The Truth about Motorcycle Safety

On October 1, 2015 WDTV unfortunately reported an instance of a motorcycle rider sustaining fatal injuries after a collision with another car.

In the United States, the 4 million registered motorcycles make up 2% of the registered vehicles on the road. However, 5% of all road fatalities are motorcyclists (NHTSA). This is clearly disproportionate, and the important question to ask is why this is the case?

In 2013 there were 24 motorcycle fatalities in the state of West Virginia alone (GHSA). There are several explanations of why 80% of all motorcycle crashes result in either injury or death, as noted by the NHTSA. However, the main reason is that motorcycles offer little to no protection to the rider in the event of a collision. In fact, motorcyclists involved in an accident will more likely than not be making direct contact with the car or the ground as a result. This alone increases the chances of sustaining life threatening injuries. In addition, the victims of motorcycle accidents will more than likely have tens of thousands of dollars worth of medical expenses, if not more due to the nature of the accident.

In many instances of a collision between a motorcycle and automobile, the cause of the accident can be attributed to the fact that many drivers do not see the motorcycle. Therefore, drivers need to be extra vigilant and cautious to avoid causing an accident with a motorcycle rider. NHTSA provides these suggestions for drivers to prevent a collision with a motorcycle, “Safe-riding practices, helmet use and cooperation from all drivers will reduce fatalities and injuries on our nation’s highways”:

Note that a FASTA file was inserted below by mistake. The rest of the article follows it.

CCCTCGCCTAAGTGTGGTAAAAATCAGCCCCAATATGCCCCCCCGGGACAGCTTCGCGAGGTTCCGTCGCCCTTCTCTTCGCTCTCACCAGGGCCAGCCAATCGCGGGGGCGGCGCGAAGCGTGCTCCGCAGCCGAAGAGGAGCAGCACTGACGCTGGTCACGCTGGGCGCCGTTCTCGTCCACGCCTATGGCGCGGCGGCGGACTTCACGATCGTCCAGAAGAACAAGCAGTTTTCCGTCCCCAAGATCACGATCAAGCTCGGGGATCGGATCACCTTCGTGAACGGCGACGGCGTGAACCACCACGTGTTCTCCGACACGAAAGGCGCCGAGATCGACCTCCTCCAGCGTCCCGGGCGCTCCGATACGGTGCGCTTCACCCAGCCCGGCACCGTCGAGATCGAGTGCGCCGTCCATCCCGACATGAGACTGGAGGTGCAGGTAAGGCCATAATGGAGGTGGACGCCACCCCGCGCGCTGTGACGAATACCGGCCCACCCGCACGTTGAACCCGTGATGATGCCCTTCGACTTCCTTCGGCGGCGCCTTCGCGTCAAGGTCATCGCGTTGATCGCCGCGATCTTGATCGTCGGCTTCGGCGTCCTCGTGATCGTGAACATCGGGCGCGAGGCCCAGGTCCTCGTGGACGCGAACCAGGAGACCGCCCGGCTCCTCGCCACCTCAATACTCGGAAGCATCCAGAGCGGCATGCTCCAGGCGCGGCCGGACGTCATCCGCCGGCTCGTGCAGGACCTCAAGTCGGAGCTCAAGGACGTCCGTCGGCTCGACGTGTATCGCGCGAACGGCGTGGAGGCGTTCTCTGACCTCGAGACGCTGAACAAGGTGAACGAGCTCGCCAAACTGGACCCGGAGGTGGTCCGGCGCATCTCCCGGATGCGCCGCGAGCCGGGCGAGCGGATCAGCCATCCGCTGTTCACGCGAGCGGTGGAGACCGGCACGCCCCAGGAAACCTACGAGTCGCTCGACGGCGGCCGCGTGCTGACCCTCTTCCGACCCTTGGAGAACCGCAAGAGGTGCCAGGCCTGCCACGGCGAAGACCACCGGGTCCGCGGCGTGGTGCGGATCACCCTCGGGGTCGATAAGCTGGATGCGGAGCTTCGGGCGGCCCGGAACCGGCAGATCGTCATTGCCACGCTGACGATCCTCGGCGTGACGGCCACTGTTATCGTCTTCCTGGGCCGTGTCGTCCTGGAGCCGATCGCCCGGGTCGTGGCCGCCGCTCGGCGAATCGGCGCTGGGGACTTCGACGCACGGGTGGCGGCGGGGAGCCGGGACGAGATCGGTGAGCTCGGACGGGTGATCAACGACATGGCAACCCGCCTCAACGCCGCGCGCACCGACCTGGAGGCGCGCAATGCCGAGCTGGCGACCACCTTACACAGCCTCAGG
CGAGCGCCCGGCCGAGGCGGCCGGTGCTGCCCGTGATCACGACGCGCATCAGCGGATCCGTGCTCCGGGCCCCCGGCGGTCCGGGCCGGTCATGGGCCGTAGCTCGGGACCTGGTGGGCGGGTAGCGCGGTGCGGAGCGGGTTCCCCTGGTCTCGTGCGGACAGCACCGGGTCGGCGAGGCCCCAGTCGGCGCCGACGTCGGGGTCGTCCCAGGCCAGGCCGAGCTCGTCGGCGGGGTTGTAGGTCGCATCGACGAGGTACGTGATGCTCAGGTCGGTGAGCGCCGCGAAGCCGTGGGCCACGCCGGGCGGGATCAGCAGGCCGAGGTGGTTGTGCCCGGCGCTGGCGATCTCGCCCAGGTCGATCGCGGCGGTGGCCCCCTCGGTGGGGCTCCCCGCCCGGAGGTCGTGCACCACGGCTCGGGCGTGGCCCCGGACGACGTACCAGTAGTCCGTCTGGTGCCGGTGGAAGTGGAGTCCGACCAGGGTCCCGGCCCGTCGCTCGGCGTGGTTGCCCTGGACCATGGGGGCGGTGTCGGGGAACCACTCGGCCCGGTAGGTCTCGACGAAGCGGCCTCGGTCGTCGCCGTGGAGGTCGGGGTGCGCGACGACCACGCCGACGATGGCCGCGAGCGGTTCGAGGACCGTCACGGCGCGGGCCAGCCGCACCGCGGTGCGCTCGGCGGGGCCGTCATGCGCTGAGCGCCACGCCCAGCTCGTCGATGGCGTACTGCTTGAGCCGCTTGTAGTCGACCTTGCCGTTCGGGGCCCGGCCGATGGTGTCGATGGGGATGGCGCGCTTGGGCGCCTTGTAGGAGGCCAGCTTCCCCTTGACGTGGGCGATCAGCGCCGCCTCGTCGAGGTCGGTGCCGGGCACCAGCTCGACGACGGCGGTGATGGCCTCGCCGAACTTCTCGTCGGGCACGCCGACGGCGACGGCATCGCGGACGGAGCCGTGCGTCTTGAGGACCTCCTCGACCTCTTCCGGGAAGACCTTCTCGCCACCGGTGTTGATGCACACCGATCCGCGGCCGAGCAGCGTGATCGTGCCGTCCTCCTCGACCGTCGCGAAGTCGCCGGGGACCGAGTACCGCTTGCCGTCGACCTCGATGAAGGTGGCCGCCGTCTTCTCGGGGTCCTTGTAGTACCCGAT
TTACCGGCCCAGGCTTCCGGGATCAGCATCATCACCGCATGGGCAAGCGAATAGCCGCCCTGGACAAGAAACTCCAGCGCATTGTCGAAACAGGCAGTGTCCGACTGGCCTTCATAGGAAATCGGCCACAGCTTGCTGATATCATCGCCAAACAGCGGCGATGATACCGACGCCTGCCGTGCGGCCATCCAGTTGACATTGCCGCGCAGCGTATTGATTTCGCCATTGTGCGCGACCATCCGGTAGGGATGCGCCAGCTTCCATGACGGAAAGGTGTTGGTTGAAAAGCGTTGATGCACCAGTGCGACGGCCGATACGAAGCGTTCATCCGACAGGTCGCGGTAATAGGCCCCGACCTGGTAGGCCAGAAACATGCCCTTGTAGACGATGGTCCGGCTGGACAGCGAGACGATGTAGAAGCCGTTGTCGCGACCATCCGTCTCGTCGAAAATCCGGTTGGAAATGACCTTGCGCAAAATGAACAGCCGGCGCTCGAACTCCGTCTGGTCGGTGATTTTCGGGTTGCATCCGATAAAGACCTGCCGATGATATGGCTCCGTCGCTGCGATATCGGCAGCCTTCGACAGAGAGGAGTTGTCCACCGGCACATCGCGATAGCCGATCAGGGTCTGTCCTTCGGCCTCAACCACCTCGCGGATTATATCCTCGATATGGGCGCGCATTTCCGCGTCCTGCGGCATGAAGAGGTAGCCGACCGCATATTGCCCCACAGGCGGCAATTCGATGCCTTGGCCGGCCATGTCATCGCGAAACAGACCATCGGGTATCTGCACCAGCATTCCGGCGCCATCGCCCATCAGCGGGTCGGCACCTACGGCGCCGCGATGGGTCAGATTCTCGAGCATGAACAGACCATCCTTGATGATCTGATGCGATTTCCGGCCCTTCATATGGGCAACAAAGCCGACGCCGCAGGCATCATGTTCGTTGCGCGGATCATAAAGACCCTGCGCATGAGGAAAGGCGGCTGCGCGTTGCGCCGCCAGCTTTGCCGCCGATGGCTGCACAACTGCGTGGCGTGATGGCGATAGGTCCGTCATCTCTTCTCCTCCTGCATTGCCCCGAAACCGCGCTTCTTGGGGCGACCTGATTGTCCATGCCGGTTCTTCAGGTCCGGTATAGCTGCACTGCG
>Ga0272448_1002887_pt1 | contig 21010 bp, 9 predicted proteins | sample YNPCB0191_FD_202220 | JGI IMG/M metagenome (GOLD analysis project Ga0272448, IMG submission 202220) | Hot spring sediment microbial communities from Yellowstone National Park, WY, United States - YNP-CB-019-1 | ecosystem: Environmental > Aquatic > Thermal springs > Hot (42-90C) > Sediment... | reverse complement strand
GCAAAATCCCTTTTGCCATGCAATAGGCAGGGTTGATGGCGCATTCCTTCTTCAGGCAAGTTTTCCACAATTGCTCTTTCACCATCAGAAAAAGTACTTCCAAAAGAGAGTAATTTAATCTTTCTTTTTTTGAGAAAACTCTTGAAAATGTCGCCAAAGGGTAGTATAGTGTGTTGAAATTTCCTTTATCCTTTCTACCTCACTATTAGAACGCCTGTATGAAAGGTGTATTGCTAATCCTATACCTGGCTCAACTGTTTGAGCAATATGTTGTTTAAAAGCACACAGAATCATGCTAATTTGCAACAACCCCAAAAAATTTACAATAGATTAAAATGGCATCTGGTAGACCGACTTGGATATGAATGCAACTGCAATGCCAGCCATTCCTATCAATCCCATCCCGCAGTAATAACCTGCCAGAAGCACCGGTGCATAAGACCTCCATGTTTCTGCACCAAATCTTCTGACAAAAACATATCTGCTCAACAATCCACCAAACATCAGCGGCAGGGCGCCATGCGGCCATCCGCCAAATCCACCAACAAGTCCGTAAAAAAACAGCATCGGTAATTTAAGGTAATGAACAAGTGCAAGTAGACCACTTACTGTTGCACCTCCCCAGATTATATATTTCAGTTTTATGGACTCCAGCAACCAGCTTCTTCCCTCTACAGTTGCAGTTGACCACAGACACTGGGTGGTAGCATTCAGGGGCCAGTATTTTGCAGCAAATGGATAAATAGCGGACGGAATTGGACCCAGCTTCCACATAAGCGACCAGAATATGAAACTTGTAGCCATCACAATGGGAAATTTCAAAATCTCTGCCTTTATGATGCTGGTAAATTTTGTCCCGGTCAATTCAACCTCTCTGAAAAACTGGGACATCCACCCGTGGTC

• Though a motorcycle is a small vehicle, its operator still has all the rights of the road as any other motorist. Allow the motorcycle the full width of a lane at all times.
  • Always signal when changing lanes or merging with traffic.
  • If you see a motorcycle with a signal on, be careful: motorcycle signals are often non-canceling and could have been forgotten. Always ensure that the motorcycle is turning before proceeding.
  • Check all mirrors and blind spots for motorcycles before changing lanes or merging with traffic, especially at intersections.
  • Always allow more follow distance – three to four seconds – when behind a motorcycle. This gives you more time to maneuver or stop in an emergency.
  • Never drive distracted or impaired.

There is no such thing as a small motorcycle accident. While drivers should exercise added vigilance to prevent motorcycle fatalities, motorcyclists should also take the necessary precautions on the road and make sure to receive the proper training. By abiding by the rules of the road and staying aware of changings conditions we could see a major reduction in the numbers of motorcycle fatalities.

Colombo Law proudly represents the victims of motorcycle accidents in West Virginia. If you or a loved one has suffered harm from a motorcycle collision that is the fault of a car or a truck driver, call us at Colombo Law. Our team of experienced personal injury attorneys will conduct a free consultation concerning the accident.


by Colombo Law
Last updated on - Originally published on